THE REGENCY YEARS
During Which Jane Austen Writes, Napoleon Fights, Byron Makes Love and Britain Becomes Modern
By Robert Morrison
Nine years ago, the Canadian historian Robert Morrison published a scholarly and engrossing life of England’s second most famous opium eater, Thomas De Quincey. (Coleridge’s opium-inspired reverie about Kubla Khan earns him the crown.)
Now Morrison is back with a spirited and wide-ranging account of life in — and out of — Regency England. These were the years that saw an exhausted, impoverished Britain at war both internally (workers’ riots, Highland clearances, troubles in Ireland) and externally, thanks to many ruinous years of battling against Napoleon and almost three years of war against the United States.
No wonder that in 1812, after being reluctantly enlightened about the state of the country (the Prince Regent must have wished he’d never asked), the future George IV was “very nearly in convulsions.” At that point, with his father having been declared insane, he had only been in charge for a year.
While Morrison fails to rescue the image of England’s ruler as the portly, self-indulgent lecher waggishly created by the poets and cartoonists of Regency times, he does well to remind readers how much George and his pet architect, John Nash, contributed to transforming London into an elegant and supremely modern metropolis.
West of Nash’s obsequiously named Regent Street, London society made and obeyed the rules of a mini-Versailles. Even the Duke of Wellington, the hero of Waterloo, took his dismissal from an evening at a smart social club like a man. (The soldier duke’s crime: wearing black trousers to one fashionable venue’s etiquette-conscious evening instead of the mandatory knee breeches.)
While Morrison’s tales of high society lack the spice of novelty — few periods of English social history have been more thoroughly trawled — he does a splendid job of exposing the grubby underbelly of Georgian life. East of Regent Street were the crowded rookeries of St Giles. Criminals swapped tips at the infamous Rats’ Castle pub, jawing together in the new “flash” language to which today’s street slang owes “pig” for a police officer and “pigeon” for a victim.
Punishment was harsh. London’s jails (28 of them in 1816, by one journalist’s count) were augmented by the ships called “hulks,” from which Dickens’s convict Magwitch fled in “Great Expectations.” Writing about Fagin’s light-fingered protégés in “Oliver Twist,” Dickens must have scoured old news articles about the 6,000 pick-pocketing children whose work for gangland bosses carried a death penalty as late as 1808.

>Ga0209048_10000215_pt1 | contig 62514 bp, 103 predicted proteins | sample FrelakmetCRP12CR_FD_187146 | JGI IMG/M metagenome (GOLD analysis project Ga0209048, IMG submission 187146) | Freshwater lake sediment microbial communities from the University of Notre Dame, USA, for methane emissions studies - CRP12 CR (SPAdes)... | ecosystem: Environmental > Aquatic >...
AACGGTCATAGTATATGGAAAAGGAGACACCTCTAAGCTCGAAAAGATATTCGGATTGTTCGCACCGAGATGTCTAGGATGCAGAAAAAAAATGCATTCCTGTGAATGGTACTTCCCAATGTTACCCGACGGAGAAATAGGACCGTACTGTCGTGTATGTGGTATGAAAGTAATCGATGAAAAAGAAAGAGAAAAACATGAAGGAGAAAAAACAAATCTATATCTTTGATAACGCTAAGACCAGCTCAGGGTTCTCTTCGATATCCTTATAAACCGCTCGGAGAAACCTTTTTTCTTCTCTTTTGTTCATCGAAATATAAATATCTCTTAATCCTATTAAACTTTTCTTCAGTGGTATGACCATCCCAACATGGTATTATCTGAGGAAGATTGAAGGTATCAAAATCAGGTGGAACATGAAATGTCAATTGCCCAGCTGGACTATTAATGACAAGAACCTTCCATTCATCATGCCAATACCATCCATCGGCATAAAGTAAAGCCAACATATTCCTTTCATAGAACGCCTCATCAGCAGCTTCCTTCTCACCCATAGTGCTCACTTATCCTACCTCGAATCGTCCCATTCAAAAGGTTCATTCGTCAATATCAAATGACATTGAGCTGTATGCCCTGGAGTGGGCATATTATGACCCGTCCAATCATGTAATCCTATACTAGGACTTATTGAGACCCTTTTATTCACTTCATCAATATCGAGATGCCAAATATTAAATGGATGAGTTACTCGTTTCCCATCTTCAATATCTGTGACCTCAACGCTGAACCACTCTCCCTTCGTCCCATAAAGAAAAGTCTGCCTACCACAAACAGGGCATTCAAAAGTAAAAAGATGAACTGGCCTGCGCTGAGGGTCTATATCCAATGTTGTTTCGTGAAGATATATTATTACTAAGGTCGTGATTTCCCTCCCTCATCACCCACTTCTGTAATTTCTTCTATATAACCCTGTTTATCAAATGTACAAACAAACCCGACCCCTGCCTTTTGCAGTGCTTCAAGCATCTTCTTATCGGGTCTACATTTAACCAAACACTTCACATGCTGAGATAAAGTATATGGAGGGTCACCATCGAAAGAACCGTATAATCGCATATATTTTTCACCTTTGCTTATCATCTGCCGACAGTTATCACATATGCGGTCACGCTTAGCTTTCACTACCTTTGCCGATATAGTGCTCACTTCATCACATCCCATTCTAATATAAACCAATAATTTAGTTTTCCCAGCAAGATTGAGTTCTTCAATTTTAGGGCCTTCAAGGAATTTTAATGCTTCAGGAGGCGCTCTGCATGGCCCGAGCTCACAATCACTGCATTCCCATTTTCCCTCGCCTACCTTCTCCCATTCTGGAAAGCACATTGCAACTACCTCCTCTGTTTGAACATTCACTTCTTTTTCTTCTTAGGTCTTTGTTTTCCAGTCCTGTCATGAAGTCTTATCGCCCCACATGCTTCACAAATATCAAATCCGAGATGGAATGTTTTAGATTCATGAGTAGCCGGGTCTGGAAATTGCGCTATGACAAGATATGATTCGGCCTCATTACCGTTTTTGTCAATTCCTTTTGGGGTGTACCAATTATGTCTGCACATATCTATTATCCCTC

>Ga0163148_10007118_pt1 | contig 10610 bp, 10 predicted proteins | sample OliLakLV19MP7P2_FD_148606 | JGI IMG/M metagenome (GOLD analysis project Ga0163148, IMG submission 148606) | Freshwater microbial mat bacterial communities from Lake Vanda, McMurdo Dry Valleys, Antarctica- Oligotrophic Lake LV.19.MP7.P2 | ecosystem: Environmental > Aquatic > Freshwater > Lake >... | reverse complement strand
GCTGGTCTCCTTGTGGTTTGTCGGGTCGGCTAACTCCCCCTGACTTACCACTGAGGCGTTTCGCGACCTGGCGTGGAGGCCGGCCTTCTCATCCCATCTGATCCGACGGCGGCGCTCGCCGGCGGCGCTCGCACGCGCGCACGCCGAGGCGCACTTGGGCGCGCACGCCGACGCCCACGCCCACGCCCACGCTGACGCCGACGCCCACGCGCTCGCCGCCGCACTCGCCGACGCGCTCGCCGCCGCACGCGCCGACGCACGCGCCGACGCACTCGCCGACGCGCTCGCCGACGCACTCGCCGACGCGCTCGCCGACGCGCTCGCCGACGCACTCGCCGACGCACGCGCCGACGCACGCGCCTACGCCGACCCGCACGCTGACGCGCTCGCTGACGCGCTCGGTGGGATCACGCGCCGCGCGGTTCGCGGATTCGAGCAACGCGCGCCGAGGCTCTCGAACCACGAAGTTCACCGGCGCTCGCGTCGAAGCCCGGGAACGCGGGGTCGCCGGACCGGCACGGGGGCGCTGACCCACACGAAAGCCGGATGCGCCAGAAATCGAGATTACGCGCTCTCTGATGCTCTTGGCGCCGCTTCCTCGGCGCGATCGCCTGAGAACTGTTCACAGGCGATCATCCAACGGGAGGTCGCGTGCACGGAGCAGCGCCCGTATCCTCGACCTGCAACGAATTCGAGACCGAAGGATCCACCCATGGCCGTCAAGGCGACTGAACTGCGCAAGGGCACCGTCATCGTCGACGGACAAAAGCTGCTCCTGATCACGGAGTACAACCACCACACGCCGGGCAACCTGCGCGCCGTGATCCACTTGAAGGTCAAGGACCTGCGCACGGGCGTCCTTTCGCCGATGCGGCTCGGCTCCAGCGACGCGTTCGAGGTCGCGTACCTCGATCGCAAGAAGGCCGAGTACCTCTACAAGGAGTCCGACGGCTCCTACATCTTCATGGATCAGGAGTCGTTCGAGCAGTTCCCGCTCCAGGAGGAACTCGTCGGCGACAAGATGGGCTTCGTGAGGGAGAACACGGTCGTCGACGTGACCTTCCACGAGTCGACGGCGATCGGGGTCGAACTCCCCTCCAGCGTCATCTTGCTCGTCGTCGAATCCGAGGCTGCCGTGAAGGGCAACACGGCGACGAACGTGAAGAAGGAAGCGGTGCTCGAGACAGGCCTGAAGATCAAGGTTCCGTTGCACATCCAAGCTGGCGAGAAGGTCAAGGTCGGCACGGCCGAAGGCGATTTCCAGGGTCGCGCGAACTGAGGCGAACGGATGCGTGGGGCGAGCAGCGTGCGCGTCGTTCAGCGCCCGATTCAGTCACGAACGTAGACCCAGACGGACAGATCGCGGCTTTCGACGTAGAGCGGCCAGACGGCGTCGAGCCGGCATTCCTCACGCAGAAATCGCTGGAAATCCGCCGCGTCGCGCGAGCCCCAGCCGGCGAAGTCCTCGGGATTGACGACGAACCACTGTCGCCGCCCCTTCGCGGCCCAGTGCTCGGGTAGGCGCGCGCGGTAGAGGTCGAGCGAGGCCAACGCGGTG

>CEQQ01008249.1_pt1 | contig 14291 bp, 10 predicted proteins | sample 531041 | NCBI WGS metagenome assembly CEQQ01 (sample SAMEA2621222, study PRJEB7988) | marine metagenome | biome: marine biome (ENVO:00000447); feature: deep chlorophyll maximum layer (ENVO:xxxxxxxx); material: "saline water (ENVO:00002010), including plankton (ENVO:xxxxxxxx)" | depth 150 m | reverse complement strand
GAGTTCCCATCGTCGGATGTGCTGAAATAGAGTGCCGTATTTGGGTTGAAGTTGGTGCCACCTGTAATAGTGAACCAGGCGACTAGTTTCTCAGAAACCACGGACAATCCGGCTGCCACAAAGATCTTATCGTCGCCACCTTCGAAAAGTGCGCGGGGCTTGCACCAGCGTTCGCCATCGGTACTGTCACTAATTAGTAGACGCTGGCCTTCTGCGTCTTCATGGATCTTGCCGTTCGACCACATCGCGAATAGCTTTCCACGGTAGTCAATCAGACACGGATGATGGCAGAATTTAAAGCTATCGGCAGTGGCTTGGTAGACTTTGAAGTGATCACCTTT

Sex in Regency times offers Morrison a field day in salacious details. The reader is not stinted. The Eleusinian Institution offered a visiting lady the chance to enjoy “one or a dozen men as she pleases.” A raid on a brothel for working-class men unveiled a “celebration room” where clients could frolic with Miss Selina, Sally Fox and even “the Duchess of Devonshire.” With a conscious echo of contemporary scandals, Morrison describes how one highborn bishop fled to France (since sodomy was still a hanging offense) after being discovered in the back parlor of a pub during “the actual commission of that horrid and unnatural crime.”
“The Regency Years” can be enjoyed without accepting all of Morrison’s theories. It’s unlikely that Mary Shelley intended Victor Frankenstein’s creature to be interpreted as his creator’s sex toy. It’s startling to read that Byron “may or may not” have made love to his half sister and irritating to be informed that Charles Babbage, not Ada Lovelace, saw his unbuilt Analytical Engine as “the first modern digital computer.”
Although elegant, entertaining and frequently surprising, “The Regency Years” nevertheless failed to convince this reader that 19th-century England’s post-Waterloo emergence as the world’s most powerful nation had much to do with its capricious and pleasure-loving ruler. Having a handsome street and a splendid park named in the regent’s honor seems just about right for George’s epitaph.